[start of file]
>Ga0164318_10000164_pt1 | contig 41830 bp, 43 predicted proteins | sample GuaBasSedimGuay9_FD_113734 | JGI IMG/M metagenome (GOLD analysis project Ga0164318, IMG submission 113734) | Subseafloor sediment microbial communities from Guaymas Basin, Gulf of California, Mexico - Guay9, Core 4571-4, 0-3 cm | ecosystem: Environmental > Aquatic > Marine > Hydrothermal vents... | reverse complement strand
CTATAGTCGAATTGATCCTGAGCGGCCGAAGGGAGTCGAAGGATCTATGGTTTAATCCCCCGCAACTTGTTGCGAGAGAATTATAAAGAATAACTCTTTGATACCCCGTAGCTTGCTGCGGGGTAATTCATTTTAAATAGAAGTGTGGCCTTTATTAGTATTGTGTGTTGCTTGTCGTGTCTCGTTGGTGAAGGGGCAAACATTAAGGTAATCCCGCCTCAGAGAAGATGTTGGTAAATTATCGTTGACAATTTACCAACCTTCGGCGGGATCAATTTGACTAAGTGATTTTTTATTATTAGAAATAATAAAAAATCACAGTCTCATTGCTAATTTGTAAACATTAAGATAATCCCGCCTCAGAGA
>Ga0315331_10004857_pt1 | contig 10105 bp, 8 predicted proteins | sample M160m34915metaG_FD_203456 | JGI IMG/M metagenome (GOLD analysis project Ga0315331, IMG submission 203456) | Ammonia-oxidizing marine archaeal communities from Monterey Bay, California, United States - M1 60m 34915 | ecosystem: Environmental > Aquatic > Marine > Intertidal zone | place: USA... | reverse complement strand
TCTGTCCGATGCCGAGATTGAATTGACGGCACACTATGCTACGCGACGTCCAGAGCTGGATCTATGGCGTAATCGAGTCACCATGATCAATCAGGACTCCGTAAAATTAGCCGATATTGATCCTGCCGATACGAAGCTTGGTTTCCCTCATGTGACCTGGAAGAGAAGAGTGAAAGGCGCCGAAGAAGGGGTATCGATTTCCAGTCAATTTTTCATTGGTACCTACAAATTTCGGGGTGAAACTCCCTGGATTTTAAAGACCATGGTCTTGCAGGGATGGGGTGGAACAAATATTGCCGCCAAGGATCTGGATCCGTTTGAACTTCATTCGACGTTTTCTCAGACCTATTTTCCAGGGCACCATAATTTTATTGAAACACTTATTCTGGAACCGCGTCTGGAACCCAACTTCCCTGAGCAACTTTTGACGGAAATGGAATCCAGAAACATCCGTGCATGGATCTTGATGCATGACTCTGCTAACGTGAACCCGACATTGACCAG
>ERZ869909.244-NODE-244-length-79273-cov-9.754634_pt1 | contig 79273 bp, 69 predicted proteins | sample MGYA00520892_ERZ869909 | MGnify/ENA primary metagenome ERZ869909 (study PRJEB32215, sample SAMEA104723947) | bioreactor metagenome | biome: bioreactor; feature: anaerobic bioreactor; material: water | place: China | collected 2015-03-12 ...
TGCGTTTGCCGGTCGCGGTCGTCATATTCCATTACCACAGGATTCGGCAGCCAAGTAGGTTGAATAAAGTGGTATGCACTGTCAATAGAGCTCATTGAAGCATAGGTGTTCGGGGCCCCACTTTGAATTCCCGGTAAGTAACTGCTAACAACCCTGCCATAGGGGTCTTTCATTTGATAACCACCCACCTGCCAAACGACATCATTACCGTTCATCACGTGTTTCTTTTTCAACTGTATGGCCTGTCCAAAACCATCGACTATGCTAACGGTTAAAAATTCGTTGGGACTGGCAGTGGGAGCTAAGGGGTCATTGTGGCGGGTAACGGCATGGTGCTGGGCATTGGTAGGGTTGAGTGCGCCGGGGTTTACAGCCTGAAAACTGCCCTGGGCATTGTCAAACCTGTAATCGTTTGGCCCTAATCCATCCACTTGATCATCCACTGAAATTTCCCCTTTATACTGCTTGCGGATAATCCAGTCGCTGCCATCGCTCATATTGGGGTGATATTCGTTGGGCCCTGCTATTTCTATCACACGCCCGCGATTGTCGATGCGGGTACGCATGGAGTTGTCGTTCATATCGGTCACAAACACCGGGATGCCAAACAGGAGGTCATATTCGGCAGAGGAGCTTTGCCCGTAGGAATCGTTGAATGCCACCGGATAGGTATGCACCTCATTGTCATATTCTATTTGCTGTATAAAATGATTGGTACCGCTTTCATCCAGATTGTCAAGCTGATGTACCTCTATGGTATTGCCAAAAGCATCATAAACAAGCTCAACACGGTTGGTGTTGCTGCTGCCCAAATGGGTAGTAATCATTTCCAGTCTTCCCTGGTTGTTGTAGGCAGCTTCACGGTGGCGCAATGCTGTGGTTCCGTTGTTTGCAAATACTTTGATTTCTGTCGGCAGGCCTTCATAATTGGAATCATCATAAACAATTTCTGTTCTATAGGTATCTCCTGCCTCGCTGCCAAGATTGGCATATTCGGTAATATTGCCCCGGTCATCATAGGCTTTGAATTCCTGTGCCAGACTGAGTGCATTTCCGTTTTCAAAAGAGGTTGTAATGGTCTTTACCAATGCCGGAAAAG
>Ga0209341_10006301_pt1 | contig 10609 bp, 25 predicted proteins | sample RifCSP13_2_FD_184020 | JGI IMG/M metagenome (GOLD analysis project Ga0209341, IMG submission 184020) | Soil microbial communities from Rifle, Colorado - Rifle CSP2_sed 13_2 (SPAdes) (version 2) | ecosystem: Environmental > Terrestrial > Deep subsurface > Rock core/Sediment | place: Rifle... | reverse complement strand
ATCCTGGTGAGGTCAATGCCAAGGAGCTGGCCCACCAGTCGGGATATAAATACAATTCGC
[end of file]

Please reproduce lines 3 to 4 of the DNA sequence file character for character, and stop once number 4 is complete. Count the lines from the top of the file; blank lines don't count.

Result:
>Ga0315331_10004857_pt1 | contig 10105 bp, 8 predicted proteins | sample M160m34915metaG_FD_203456 | JGI IMG/M metagenome (GOLD analysis project Ga0315331, IMG submission 203456) | Ammonia-oxidizing marine archaeal communities from Monterey Bay, California, United States - M1 60m 34915 | ecosystem: Environmental > Aquatic > Marine > Intertidal zone | place: USA... | reverse complement strand
TCTGTCCGATGCCGAGATTGAATTGACGGCACACTATGCTACGCGACGTCCAGAGCTGGATCTATGGCGTAATCGAGTCACCATGATCAATCAGGACTCCGTAAAATTAGCCGATATTGATCCTGCCGATACGAAGCTTGGTTTCCCTCATGTGACCTGGAAGAGAAGAGTGAAAGGCGCCGAAGAAGGGGTATCGATTTCCAGTCAATTTTTCATTGGTACCTACAAATTTCGGGGTGAAACTCCCTGGATTTTAAAGACCATGGTCTTGCAGGGATGGGGTGGAACAAATATTGCCGCCAAGGATCTGGATCCGTTTGAACTTCATTCGACGTTTTCTCAGACCTATTTTCCAGGGCACCATAATTTTATTGAAACACTTATTCTGGAACCGCGTCTGGAACCCAACTTCCCTGAGCAACTTTTGACGGAAATGGAATCCAGAAACATCCGTGCATGGATCTTGATGCATGACTCTGCTAACGTGAACCCGACATTGACCAG